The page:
Declines in technology companies’ stocks all but wipe out monthly gains for major indexes
By CORRIE DRIEBUSCH and RIVA GOLD
The Wall Street Journal
Updated April 29, 2016 2:40 p.m. ET
U.S. stocks fell Friday, as deepening technology-sector declines threatened to wipe out monthly gains for major indexes.
The selloff in tech drove stocks toward their worst weekly loss since early February, leading some analysts and traders to question whether sentiment for the overall market could be shifting.
The tech sector, which has the largest sector weighting in the S&P 500, is on track for its second consecutive week of sharp losses. A string of disappointing quarterly results from high-profile tech companies—including Microsoft and Apple—has led to persistent selling in the group in recent sessions, making it the worst-performing sector year to date.
The tech-led declines have all but wiped out monthly gains for major indexes. As recently as April 20, the S&P 500 was up 2.1% for the month and the Nasdaq Composite was up 1.6%. The S&P 500 is now on track for a flat finish, while the Nasdaq Composite is on pace for a 2.4% decline.
“Tech is such a vibrant area everyone looks to,” said Dan Morgan, senior portfolio manager at Synovus Trust Co. whose fund owns shares of multiple tech companies including Apple. “The fact that earnings weren’t as good as everyone hoped, I wonder if that changes the sentiment in the market.”
He said he was pleased that the week ended with encouraging earnings from Facebook and Amazon.com. However, he said he’s not sure if it will be enough to stem the bleeding in either the tech sector or the overall market.
“Overall, tech was a tough cycle this quarter,” he said. “We started off this week getting a bloody nose with Apple and Twitter and last week was a tough slide.”
On Friday, the Dow Jones Industrial Average fell 152 points, or 0.9%, to 17679. The tech-heavy Nasdaq Composite lost 1.1%.
The S&P 500 slumped 1.1%, weighed down by tech companies. Friday’s decline put the tech sector on pace for a weekly loss of 3.9%.
Biotechnology stocks also posted big declines. The Nasdaq Biotechnology Index fell 3%, putting its yearly drop at 19%. Gilead Sciences, one of the index’s worst performers, fell 8.8% after the company said late Thursday that revenue from its hepatitis C drugs fell in the first quarter.
Amazon.com was a rare bright spot Friday, as shares gained 8.8% after it reported its most profitable quarter ever late Thursday.
The Stoxx Europe 600 declined 2.1%, following a weak session in Asia.
Haven assets extended gains Friday. Gold rose 1.9% to $1,289.20 an ounce.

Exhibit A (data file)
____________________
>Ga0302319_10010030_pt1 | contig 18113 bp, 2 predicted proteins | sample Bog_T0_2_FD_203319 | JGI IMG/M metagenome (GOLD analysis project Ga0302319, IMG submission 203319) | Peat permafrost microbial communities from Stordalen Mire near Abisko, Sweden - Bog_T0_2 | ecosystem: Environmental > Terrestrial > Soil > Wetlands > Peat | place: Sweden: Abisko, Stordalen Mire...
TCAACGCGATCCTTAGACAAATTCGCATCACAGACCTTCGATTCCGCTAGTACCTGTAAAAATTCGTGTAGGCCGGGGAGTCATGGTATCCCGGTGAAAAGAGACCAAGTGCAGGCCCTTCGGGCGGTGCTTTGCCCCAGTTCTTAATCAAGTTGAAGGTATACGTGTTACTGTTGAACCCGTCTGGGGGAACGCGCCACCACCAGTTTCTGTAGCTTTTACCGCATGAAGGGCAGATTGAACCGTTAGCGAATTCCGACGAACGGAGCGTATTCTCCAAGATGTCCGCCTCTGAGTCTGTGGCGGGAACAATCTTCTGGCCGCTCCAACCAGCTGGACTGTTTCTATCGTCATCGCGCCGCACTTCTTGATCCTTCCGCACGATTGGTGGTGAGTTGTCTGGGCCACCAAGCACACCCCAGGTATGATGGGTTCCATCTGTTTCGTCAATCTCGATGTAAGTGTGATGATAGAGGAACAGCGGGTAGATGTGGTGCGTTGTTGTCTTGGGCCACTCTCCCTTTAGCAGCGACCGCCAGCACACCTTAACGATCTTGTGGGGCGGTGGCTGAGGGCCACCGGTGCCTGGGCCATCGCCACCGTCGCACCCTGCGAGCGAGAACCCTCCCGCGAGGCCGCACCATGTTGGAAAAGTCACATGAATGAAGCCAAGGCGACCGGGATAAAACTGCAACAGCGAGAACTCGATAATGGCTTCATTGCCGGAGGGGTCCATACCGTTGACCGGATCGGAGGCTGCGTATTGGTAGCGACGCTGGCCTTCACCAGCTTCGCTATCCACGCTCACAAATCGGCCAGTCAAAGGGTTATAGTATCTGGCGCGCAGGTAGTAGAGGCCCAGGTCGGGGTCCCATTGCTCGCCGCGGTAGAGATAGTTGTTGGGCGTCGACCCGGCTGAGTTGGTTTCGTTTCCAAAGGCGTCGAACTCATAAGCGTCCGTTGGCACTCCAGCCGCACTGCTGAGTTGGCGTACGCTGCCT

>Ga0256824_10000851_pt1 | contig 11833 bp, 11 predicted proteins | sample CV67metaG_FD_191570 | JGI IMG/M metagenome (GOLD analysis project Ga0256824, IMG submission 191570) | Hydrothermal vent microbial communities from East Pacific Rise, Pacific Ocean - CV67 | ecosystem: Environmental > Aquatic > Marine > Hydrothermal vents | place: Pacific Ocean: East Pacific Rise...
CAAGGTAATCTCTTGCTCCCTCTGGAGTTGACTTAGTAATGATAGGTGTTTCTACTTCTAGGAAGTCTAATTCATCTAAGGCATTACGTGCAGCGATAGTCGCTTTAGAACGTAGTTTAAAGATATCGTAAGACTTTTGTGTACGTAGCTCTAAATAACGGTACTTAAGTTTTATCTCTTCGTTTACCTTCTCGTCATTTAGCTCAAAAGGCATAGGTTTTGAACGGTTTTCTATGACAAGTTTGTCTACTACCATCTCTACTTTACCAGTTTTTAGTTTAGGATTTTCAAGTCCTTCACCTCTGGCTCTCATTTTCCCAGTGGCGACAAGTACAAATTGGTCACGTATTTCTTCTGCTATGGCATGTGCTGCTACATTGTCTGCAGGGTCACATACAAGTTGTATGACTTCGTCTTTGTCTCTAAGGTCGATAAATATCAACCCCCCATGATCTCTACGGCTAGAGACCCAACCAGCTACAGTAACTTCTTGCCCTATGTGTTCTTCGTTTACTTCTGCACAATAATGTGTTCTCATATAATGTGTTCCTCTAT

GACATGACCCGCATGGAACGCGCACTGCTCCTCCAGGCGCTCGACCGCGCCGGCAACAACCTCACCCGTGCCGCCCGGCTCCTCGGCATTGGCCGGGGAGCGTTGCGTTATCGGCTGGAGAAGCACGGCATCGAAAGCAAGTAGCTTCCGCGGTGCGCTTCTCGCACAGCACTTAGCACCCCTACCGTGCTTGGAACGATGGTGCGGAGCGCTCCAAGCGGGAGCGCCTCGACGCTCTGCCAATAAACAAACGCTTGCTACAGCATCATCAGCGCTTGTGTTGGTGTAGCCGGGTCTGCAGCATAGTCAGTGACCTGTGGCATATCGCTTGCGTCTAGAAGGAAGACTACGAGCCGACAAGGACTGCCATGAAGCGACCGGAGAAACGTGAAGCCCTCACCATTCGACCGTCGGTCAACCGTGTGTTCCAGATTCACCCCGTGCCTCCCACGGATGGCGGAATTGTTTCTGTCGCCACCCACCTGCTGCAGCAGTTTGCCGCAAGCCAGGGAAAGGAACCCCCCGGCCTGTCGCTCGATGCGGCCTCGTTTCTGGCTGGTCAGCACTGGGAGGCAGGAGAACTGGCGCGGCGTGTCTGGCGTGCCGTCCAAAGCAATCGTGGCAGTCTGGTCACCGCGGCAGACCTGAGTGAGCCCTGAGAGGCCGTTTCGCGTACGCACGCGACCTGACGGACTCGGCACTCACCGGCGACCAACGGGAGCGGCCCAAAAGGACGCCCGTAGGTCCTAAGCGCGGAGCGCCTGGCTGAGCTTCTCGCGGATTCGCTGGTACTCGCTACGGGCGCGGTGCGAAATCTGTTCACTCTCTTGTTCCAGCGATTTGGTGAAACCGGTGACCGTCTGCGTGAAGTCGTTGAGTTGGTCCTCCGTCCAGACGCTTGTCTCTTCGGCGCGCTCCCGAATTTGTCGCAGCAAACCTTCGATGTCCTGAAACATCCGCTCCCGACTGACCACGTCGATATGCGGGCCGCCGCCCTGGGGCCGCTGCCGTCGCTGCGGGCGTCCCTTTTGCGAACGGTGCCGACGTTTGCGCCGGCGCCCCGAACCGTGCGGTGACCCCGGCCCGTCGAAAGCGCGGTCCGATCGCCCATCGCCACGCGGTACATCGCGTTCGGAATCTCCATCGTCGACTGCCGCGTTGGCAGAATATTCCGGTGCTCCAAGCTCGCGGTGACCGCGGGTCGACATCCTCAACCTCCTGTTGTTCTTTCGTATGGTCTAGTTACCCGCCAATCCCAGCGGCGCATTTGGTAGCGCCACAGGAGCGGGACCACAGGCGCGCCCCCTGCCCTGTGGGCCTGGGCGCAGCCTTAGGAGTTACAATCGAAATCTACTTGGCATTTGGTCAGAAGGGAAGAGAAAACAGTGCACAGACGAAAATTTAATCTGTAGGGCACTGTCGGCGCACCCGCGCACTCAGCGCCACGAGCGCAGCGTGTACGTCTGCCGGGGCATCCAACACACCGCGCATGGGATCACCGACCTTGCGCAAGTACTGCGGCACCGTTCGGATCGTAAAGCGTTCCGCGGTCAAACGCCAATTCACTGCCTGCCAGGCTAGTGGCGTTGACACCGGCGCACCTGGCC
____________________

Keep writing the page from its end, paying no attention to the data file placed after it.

U.S.-traded crude oil fell 1.5% at $45.38 a barrel, after settling at a fresh high for the year on Thursday.
The personal-consumption expenditures price index, the Federal Reserve’s preferred inflation measure, rose 0.1% in March from the prior month, data showed Friday, after Thursday’s GDP report missed expectations.
In currencies, the dollar continued to fall against its developed and emerging-market peers Friday as soft economic data eroded expectations for a U.S. interest-rate increase in June.
The yen hit an 18-month high against the dollar, weighed down by disappointment over the Bank of Japan’s decision to leave its monetary policy unchanged on Thursday.
Shares of Gilead Sciences declined after the company said that revenue from its hepatitis C drugs fell in the first quarter. Above, the company’s headquarters in Foster City, Calif. PHOTO: ASSOCIATED PRESS
The euro rose 0.8% to $1.1444, following four consecutive sessions of gains. The euro was bolstered Friday after data showed growth in the eurozone picked up in the first quarter.
The Chinese yuan was more than half a percent higher against the dollar, its biggest daily increase since it was de-pegged from the U.S. currency in 2005.
Stocks in Europe are up solidly for the month, while stocks in the U.S. are on track to eke out slight monthly gains. Still, markets have struggled to keep the momentum going in recent sessions, as economic and corporate readings have painted a mixed picture.
“The fundamental question dividing the market now is whether we’re rallying off the bottom, or if we are two-thirds of the way down with more losses to come,” said Neil Passmore, CEO of Hannam and Partners.
Stock markets in Hong Kong and Shanghai also fell Friday, while markets in Japan were closed for a holiday. For the month, the Hang Seng Index rose 1.4% while the Shanghai Composite fell 2.2%.
Shares in Australia, however, eked out small gains Fridays, buoyed by rising commodity prices.
Write to Corrie Driebusch at email@example.com and Riva Gold at firstname.lastname@example.org
APRIL 29, 2016
NEW YORK — U.S. stocks are skidding Friday as technology companies absorb big losses for the second day in a row. Health care companies are falling after weak first-quarter reports from drug and health insurance companies. Markets in Europe also took hefty losses.